Home > Economy > This is getting annoying

This is getting annoying

September 30, 2008 Leave a comment Go to comments

I have little sympathy for Wall Street at this point, but the pseudo-populism of some liberals is getting annoying. We’re not being asked to rescue Wall Street fat cats. Those people are going to be just fine regardless of what we do. They’re rich, they have a cushion. The smarter ones have probably already taken off.

You know who’s not going to be fine? The people who depend on the financial markets not being seized up. You know who that is? The fucking rest of us. The people who need the services state and local governments are struggling to provide. It goes beyond just the stock market.

I realize the bailout isn’t perfect. I’m hardly an expert, but it does seem like there are better ideas. But there’s a reason smart people think an imperfect bill is necessary. It probably won’t just be a sweetheart deal for Wall Street, either. For all the whining about Democrats caving to Republicans, the fact remains that they exist and they can fight legislation. Thinking Democrats can get a significantly better bill through in this environment is fantasy. This is how our system works.

And while I’ve veered into partisan politics in this rant, the entirety of the Republican party is a joke. Boehner blames his failure to secure enough Republican votes on a speech by Nancy Pelosi. This is pathetic. Regardless of whether or not you’re for it, that was a monumentally important vote and House Republicans were swayed because a speech hurt their feelings. Are they a bunch of third graders? How fundamentally ridiculous the current Republican party is has never been laid out so clearly.

The final thing is, I wish people would stop saying this is going to cost us $700 billion. It’s not. It’ll be less than that. How much less we don’t know, but no one thinks these toxic mortgages are actually worth nothing.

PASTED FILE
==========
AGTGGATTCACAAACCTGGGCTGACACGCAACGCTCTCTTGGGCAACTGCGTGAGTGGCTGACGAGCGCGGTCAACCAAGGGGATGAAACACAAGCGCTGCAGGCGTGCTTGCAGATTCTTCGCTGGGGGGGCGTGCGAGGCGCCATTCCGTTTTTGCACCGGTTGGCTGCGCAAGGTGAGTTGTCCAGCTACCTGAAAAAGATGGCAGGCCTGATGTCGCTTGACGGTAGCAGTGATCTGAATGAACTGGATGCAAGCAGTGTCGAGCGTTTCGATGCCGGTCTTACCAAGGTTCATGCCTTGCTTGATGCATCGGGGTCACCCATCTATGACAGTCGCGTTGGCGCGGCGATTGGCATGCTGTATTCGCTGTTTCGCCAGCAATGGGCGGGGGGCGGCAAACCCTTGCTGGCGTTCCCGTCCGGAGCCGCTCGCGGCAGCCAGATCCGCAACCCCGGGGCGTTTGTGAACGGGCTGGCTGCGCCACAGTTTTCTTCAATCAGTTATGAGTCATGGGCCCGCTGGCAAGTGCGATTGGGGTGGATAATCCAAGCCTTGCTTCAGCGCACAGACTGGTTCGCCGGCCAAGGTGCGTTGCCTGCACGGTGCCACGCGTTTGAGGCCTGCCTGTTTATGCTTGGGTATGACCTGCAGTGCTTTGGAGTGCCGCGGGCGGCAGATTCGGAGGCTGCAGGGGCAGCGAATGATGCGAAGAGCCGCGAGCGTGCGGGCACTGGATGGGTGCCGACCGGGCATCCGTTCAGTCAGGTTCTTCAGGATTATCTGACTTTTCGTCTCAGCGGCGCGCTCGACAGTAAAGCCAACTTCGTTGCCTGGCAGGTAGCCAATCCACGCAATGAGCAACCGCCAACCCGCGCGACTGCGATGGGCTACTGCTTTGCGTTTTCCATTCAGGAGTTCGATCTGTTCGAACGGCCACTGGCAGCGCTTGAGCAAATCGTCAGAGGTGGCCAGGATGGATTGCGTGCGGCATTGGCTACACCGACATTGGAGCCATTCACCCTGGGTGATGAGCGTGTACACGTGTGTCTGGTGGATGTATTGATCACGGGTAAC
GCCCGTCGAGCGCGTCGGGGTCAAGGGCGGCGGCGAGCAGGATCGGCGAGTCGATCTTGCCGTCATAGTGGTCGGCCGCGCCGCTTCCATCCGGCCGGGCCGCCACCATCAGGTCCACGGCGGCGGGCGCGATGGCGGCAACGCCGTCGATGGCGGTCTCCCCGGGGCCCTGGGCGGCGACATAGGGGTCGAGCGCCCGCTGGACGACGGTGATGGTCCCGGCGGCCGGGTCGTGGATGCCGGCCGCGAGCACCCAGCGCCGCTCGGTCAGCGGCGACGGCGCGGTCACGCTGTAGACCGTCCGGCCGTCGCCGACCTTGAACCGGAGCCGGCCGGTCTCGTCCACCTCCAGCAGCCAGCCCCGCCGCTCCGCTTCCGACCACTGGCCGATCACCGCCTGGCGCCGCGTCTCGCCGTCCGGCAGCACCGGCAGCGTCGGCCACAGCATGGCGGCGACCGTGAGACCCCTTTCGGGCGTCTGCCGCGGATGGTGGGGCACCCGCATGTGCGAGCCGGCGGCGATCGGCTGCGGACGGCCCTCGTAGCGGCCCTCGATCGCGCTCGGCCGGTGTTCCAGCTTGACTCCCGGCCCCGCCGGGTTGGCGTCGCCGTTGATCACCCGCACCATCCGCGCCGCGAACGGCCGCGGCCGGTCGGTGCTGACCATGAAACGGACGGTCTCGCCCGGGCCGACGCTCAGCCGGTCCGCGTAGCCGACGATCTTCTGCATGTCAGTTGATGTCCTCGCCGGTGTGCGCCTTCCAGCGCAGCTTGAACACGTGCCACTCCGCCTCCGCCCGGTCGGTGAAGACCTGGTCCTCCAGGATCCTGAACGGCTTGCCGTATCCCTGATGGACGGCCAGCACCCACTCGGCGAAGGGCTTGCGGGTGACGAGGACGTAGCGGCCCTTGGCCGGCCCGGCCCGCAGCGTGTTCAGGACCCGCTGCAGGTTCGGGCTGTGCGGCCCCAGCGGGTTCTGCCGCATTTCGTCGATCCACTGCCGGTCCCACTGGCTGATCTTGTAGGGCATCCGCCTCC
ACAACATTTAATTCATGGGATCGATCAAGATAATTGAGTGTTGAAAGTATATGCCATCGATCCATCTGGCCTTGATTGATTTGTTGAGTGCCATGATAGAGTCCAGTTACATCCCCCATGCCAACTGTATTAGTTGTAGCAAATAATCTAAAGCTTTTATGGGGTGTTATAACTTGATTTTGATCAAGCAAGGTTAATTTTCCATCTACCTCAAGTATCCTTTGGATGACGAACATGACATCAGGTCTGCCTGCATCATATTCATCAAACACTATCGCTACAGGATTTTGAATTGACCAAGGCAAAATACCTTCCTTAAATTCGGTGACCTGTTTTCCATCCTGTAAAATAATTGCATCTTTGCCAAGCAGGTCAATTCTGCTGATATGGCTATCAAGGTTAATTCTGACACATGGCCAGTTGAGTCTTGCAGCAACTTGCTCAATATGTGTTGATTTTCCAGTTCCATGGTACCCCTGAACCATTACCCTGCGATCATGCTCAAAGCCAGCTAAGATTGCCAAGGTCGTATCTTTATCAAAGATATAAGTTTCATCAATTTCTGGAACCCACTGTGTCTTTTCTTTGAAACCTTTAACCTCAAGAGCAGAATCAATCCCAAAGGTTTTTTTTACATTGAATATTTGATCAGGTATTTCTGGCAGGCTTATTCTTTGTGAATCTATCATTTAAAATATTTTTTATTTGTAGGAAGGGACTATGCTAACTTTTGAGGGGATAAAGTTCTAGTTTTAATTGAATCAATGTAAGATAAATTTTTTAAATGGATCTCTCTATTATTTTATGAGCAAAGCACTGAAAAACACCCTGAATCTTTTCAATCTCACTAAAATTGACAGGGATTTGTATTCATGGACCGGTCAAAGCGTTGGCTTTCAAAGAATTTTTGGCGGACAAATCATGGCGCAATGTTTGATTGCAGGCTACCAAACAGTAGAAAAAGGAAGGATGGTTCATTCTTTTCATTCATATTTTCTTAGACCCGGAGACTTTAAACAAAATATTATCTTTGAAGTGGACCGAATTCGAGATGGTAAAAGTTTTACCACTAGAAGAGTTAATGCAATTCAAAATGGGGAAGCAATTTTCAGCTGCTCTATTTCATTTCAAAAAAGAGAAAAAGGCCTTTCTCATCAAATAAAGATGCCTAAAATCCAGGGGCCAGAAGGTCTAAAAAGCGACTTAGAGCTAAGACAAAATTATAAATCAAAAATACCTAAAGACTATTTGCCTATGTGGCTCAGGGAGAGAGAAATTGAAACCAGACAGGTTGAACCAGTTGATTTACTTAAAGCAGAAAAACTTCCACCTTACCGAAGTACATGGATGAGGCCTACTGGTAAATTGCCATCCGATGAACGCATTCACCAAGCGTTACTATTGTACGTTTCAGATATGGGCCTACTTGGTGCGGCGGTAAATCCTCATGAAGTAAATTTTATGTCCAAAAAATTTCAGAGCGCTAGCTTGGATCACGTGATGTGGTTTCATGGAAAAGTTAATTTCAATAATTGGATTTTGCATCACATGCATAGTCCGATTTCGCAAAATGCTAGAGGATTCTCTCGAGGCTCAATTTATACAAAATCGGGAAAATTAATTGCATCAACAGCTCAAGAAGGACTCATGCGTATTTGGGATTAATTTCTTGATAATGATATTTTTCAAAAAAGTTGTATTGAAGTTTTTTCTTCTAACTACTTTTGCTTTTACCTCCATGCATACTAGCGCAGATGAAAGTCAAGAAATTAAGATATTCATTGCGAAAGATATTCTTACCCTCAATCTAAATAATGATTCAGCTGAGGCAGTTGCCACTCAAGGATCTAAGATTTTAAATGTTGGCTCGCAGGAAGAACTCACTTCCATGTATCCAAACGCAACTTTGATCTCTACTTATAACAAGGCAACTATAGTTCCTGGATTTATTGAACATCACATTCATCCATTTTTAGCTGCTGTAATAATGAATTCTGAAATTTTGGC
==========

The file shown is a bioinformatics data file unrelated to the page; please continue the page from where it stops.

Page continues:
Update: This:

So sure: we should all hope that after the election we can pass legislation that attacks the roots of the financial crisis. This includes financial market regulatory reforms, macroeconomic stimulus, and broad relief measures. Maybe it even includes a better bailout program if this one isn’t enough. But right now, we have what we have, and complaining about it is like refusing to turn a fire hose on a burning building because you’re afraid the water is flouridated. It’s time to pass the bill.

Categories: Economy
  1. October 1, 2008 at 6:13 am

    “Pseudo” populism? I think a lot of opponents to the bill are real and genuine populists. Whether they’re right is moot, but I don’t think someone like Michael Moore, say, is faking his politics.

    Personally I’m not sure one way or the other. Yes, we need some sort of intervention, but whether the modified Paulson plan is the best is questionable. And smart people fall on both sides of the issue. There are plenty of good economists who oppose the bailout bill as it stood on Monday. All I know is that I’m thrilled I don’t have to be the one to decide. Wouldn’t want to be in Jon Tester’s shoes now that the bill is going to the Senate.

  2. Fate
    October 10, 2008 at 3:20 pm

    My summary for who I view as the typical Montanan:
    “When you’re piled in shit, don’t question the shovel or who made the shit.. just start shoveling”
    Always happy to be of service.


  1. October 3, 2008 at 1:34 pm

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